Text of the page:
Advice for New Actors for Television

 Advice for New Actors for Television


Walking onto a set for the first time is thrilling, but transitioning from stage to film is far more intricate and technically complex than you may think. So, if you want to join the ranks of movie stars, here’s how to make the shift as painless as possible, according to Producer Brantley Dunaway.

  • Learn the language used on set.

When blocking performances as actors and dancers onstage, we rapidly learn what upstage, downstage, and other terms mean. This jargon is a shortened version of English. When working with television, the same style of language gets used.

You can probably figure out what “cut” means using common sense, but do you know what “checking the gate” means? What about “last glances”? To avoid being entirely in the dark, try to acquire as much terminology as possible before arriving on set. The same may get said regarding who’s who, according to Brantley Dunaway.

  • Always arrive on time.

Nothing irritates the crew, director, producers, and other actors more than a late actor, whether you’re a guest star, co-star, or series regular. Time is indeed money. Making people wait for you is also impolite and insensitive. Make sure you arrive 10 to 30 minutes early for your appointment, according to Brantley M. Dunaway. That allows you to unwind and rest before being ushered onto the set. You’re late if you’re on time.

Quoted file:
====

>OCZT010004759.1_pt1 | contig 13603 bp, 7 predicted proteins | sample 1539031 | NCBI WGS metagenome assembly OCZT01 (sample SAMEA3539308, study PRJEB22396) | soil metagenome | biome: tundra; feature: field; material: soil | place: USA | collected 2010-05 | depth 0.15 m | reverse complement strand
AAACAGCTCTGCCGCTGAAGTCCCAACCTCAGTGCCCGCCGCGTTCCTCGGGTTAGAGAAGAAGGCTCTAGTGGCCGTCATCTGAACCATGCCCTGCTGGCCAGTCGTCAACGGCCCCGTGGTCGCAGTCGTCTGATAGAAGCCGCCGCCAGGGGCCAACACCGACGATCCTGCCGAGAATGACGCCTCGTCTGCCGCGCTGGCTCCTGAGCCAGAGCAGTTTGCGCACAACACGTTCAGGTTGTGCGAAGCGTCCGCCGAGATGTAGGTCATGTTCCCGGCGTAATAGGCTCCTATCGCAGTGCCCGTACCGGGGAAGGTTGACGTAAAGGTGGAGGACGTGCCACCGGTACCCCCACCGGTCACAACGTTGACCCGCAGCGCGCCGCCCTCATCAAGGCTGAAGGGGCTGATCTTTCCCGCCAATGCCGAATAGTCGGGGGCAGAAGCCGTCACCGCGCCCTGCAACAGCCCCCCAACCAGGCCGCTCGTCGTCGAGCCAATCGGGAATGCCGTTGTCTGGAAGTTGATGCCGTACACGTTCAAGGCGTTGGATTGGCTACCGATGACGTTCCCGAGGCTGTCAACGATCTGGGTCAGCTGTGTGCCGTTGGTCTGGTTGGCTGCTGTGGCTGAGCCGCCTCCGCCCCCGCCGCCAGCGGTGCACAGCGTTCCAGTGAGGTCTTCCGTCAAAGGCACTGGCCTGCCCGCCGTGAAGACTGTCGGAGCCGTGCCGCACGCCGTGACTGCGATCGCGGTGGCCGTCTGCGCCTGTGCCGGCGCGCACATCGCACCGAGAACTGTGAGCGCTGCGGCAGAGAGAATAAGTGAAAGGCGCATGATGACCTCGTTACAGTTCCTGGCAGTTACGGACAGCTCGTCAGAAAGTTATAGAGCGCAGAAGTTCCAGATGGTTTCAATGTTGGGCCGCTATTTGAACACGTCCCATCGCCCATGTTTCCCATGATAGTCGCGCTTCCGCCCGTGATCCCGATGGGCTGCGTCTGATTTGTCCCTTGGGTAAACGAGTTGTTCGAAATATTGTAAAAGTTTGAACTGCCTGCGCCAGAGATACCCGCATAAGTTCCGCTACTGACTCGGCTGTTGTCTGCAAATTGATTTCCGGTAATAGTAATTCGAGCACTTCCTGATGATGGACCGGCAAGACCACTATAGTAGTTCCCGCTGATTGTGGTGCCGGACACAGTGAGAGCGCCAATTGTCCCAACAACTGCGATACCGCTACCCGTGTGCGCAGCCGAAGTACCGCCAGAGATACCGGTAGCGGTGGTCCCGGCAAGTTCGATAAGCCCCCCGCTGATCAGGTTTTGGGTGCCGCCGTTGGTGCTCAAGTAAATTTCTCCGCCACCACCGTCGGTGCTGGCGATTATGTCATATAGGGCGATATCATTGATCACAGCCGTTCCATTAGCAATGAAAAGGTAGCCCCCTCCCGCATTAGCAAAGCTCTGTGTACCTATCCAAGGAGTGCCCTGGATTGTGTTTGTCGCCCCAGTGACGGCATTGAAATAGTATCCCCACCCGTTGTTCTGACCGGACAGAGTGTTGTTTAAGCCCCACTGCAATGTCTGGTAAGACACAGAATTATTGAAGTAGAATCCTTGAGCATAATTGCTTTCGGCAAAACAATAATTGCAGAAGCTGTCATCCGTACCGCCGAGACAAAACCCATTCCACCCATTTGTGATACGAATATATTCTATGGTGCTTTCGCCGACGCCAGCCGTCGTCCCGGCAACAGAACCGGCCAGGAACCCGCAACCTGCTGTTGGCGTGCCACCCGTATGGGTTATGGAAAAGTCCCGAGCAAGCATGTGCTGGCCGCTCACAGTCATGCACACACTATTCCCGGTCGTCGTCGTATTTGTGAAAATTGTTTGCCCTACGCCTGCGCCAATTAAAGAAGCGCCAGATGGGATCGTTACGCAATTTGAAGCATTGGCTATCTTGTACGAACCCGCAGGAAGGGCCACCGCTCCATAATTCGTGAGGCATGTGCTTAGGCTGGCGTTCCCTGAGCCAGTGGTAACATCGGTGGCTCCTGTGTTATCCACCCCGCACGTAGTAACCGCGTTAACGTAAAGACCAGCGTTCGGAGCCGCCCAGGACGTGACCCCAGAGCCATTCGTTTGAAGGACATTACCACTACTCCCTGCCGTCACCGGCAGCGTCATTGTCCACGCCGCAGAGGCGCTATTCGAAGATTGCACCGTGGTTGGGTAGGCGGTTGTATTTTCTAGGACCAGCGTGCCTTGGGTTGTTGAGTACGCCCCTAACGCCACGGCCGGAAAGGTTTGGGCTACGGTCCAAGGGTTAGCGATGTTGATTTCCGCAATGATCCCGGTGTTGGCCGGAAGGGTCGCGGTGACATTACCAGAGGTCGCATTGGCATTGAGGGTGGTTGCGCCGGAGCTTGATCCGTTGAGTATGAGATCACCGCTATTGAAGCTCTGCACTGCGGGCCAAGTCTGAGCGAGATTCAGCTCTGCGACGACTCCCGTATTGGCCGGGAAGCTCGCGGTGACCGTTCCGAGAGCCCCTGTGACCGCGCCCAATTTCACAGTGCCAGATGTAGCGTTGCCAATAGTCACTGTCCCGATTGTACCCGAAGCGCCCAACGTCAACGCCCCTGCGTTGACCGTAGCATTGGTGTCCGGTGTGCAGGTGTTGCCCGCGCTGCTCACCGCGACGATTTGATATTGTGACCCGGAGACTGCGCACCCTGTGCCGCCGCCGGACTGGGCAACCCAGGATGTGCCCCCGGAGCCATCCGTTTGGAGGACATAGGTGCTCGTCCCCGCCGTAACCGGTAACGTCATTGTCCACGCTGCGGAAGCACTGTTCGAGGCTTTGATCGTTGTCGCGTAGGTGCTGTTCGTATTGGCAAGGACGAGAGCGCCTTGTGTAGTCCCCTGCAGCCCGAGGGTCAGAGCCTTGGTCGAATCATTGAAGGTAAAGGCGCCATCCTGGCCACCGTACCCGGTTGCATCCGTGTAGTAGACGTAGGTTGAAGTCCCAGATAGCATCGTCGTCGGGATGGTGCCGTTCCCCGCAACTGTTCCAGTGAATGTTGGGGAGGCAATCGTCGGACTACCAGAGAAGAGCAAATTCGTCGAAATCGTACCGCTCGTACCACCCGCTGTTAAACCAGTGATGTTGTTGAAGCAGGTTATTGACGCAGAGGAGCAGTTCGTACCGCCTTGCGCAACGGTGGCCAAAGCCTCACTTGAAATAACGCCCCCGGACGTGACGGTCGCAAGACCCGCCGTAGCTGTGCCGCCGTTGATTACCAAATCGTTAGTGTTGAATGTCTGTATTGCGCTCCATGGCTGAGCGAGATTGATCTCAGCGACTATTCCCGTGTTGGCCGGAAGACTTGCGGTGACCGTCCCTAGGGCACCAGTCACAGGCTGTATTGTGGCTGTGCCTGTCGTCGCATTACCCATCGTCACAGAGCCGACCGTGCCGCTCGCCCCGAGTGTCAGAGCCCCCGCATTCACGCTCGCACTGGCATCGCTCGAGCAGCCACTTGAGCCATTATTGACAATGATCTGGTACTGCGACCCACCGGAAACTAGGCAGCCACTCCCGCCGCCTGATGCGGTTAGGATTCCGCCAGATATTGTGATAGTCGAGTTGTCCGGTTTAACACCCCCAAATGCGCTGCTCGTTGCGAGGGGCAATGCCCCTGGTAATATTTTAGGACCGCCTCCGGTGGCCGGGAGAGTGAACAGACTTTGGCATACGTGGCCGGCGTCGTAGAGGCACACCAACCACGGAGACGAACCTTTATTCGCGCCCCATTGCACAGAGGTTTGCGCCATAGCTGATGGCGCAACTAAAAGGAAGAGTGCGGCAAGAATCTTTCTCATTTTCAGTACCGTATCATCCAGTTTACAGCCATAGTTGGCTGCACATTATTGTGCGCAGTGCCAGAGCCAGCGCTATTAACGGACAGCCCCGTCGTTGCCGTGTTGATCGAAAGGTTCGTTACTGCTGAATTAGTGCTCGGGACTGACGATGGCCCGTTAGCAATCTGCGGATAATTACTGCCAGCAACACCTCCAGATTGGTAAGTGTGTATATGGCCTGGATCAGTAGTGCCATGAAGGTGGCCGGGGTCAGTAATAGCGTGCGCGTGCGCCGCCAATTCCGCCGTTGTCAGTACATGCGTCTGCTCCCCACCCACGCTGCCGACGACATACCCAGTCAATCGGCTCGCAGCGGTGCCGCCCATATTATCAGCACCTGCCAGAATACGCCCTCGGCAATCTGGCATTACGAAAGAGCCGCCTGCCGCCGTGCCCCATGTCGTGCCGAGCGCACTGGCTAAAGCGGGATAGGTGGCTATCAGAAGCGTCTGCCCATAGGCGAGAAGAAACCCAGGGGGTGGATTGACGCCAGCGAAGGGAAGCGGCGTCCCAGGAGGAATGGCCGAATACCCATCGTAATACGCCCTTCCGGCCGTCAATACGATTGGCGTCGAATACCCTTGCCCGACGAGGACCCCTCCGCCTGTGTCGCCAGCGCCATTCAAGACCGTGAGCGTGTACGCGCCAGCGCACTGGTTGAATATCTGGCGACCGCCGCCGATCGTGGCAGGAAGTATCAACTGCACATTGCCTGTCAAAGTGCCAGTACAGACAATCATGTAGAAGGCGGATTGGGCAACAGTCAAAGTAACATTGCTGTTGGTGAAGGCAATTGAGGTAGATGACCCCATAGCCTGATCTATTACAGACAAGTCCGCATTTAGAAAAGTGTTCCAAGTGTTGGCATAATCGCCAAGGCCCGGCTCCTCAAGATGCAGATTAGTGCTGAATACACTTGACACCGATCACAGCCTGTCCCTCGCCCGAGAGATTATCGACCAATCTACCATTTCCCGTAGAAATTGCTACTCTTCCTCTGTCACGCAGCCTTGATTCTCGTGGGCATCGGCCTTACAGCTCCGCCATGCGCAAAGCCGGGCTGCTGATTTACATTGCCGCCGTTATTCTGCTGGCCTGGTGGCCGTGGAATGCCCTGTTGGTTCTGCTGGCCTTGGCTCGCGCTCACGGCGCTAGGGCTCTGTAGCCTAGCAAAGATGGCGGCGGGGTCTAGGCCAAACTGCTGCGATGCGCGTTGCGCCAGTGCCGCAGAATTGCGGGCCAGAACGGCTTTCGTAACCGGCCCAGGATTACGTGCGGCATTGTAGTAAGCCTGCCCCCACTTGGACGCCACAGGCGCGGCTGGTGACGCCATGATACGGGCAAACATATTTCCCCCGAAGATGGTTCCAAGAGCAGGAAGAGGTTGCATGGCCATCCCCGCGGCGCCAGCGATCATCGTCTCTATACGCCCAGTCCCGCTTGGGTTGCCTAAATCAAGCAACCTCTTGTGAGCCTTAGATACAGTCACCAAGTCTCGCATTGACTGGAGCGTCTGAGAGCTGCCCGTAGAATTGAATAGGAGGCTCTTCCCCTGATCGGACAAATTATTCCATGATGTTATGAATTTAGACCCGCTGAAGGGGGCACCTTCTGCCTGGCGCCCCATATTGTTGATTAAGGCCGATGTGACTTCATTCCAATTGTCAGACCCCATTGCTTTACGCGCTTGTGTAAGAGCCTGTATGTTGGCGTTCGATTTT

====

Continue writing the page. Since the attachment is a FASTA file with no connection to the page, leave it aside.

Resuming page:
• Understand your lines.

We have weeks to develop a scene or a character in the theatre. Television operates at breakneck speed. So you’ll need to have all of this planned out before you get into the audition room. Make yourself as familiar with the material and characters as possible as soon as you get your sides. You want to give the best performance of your life, which you can’t accomplish if you’re looking down for your cue or unclear what or why you’re saying.

Work with an acting coach or someone close to you to get the words out of your head. It will calm your anxiety and give you a boost of confidence in the material. 

  • Always act professionally.

Attending an audition and moaning about how little time you had to prepare is not a good idea, according to Brantley M. Dunaway. It is your responsibility to prepare, so make sure it gets completed.

  • Sign up for a class.

Before departing New York for my journey to Hollywood, I was encouraged to take an on-camera lesson. I was singing and dancing on Broadway at the time, with no cameras in sight, and it was simple to lapse into autopilot and listen for my signal to an entrance or song after years of performing eight shows a week.

I learned 1) what I look like on film and how to hold myself for the camera by attending a class specifically for on-camera acting, and 2) how to listen by taking a class exclusively for on-camera acting. Many casting directors, producers, and directors are looking for more than just a polished performance when it comes to how you listen while engaging with the moment on camera.

Ruth Hill